Great post by Michael Stokes at MarketSci Blog on the impact that historically low treasury rates could have on Tactical Asset Allocation (TAA) models. A large portion of historical gains from both backtested TAA models and balanced portfolios have been from the huge increase in treasury bond values over the past 30 years as yields have fallen from a peak of over 15% to less than 2% today.
If yields were to stay relatively stable, the lack of increase in the value of treasuries combined with the low yield would significantly reduce the returns contributed by the bonds portion of a balanced portfolio. Barring any significant stock market out-peformance, this is likely to bring balanced portfolio returns down significantly from what investors have previously experienced.
A worse scenario is if yields rise rapidly and drive down the value of an investor’s existing bond portfolio. The yield would be higher but it would take years for the extra yield just to restore the loss in principle value. A large rise in treasury rates could also lead to a reduction in equity PE ratios to offset the increased rates of “risk free” returns. Meaning that investors could see simultaneous losses in both the bonds and equites portions of their portfolio.
As the saying goes – “Whenever you figure out the key to Wall Street, they change the locks”. Most investors and advisors believe the current key is to have a large bond position to provide steady and consistent income, a plan that has worked well for 30 years. What will happen to these portfolios if the bond portions begin to earn minimal returns or become money losers?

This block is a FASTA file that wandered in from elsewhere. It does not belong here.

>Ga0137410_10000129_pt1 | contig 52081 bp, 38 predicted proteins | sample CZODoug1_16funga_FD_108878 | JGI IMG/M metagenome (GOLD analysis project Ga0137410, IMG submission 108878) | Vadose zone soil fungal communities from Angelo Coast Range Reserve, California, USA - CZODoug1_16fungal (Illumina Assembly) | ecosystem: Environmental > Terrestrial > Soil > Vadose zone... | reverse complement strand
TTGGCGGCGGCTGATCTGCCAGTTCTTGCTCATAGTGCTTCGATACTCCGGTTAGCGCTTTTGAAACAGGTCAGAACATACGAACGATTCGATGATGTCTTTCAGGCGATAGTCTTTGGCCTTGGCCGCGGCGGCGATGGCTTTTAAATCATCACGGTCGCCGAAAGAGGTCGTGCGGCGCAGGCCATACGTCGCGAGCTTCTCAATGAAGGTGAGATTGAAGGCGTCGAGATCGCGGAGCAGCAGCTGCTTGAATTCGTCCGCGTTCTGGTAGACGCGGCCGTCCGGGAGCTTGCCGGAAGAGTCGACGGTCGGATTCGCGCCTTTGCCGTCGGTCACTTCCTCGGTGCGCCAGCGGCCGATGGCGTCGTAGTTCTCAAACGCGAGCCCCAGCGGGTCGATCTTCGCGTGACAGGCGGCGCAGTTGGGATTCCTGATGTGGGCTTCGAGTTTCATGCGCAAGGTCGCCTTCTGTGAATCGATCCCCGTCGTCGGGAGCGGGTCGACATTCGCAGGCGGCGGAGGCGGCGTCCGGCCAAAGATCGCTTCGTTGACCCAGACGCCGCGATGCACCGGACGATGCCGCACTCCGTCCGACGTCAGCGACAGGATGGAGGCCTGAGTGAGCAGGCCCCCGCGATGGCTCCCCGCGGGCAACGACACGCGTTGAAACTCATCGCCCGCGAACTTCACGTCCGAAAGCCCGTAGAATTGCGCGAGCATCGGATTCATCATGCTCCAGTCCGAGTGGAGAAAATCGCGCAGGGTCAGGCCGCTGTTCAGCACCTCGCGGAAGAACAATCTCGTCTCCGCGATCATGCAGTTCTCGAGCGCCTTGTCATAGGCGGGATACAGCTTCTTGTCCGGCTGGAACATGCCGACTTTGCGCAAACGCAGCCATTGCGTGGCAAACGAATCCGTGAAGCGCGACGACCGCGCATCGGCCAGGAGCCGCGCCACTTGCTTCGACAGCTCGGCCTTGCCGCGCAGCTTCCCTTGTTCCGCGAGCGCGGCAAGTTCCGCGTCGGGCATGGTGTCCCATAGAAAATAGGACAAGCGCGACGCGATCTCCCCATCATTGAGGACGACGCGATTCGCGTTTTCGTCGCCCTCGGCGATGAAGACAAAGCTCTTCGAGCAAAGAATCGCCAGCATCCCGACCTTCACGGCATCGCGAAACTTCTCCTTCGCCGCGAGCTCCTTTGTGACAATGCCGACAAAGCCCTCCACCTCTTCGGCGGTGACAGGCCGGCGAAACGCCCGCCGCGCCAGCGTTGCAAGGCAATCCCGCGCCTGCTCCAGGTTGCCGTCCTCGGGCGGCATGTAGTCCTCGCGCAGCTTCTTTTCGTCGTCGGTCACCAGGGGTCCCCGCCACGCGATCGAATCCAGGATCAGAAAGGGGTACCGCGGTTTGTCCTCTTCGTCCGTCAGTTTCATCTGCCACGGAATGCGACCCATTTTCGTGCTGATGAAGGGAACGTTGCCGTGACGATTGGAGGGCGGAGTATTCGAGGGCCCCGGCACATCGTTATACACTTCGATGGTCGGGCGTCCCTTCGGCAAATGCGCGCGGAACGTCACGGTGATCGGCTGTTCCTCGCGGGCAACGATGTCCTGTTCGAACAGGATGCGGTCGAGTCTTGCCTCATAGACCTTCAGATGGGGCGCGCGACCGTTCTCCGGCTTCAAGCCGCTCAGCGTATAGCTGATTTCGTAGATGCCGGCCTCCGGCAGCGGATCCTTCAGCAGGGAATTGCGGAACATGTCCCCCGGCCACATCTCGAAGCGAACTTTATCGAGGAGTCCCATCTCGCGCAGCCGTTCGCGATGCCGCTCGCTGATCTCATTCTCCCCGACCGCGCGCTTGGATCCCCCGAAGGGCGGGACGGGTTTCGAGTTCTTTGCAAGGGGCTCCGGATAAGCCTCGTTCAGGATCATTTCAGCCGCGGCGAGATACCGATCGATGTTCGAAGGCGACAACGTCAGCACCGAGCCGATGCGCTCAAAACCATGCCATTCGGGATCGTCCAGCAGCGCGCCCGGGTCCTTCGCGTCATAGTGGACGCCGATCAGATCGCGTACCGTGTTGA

I just finished watching Bill Ackman’s CNBC interview where he described the current state of JC Penney (JCP). Prior to watching the interview most of the comments about it were surprisingly negative. I felt he did a good job making the bullish case and I appreciated that he actually took the time to explain the situation in depth with real numbers instead of providing the usual CNBC sound bites.
The core of the thesis is that JCP is in the process of rolling out 100 “mini brand stores” inside each current store. They have currently rolled out 10 of the “mini brand stores” and those stores are seeing $270 in sales/sq-foot versus $135 for the rest of the store. The assumption is that as they roll out the other 90, the overall store will now be at ~$250 in sales/sq-foot.
What I wish was better explained is what the breakdown of merchandise currently is between the 10 “mini brand stores” and the rest of the store. If the most desirable JCP merchandise is in those new stores, then it makes perfect sense that they would show a huge increase in sales/sq-foot versus the rest of the stores. But as they roll out another 90 stores, they can’t all be premium in relation to the overall store so what will that do to the sales/sq-foot. Are the 10 current mini stores currently generating a disproportionate percentage of total revenue available to JCP?
The second issue is that if they do scale the sales/sq-foot linearly it becomes a very large number. Ackman mentioned taking it from 7 million sq/feet to 111 million sq/feet. Adding $115 per sq/foot across 104 million of space generates an additional $13 billion in revenue. That’s a huge number and to achieve it they have to add more revenue in the next 3 years than Bed Bath & Beyond currently generates.
Where will that revenue come from? Unlike in Johnson’s previous experience in Apple where the iPod and iPhone were part of new categories, $13 billion in department store style retail sales does not just materialize. It will have to be composed primarily of lost sales from other retailers. Which ones is still to be determined. One last thing to consider as the JCP press continues to be negative is that the list of big names lined up in support for the turnaround continues to grow. Both Lee Ainslie of Maverick Capital and Ricky Sandler of Eminence capital bought a significant number of shares last quarter.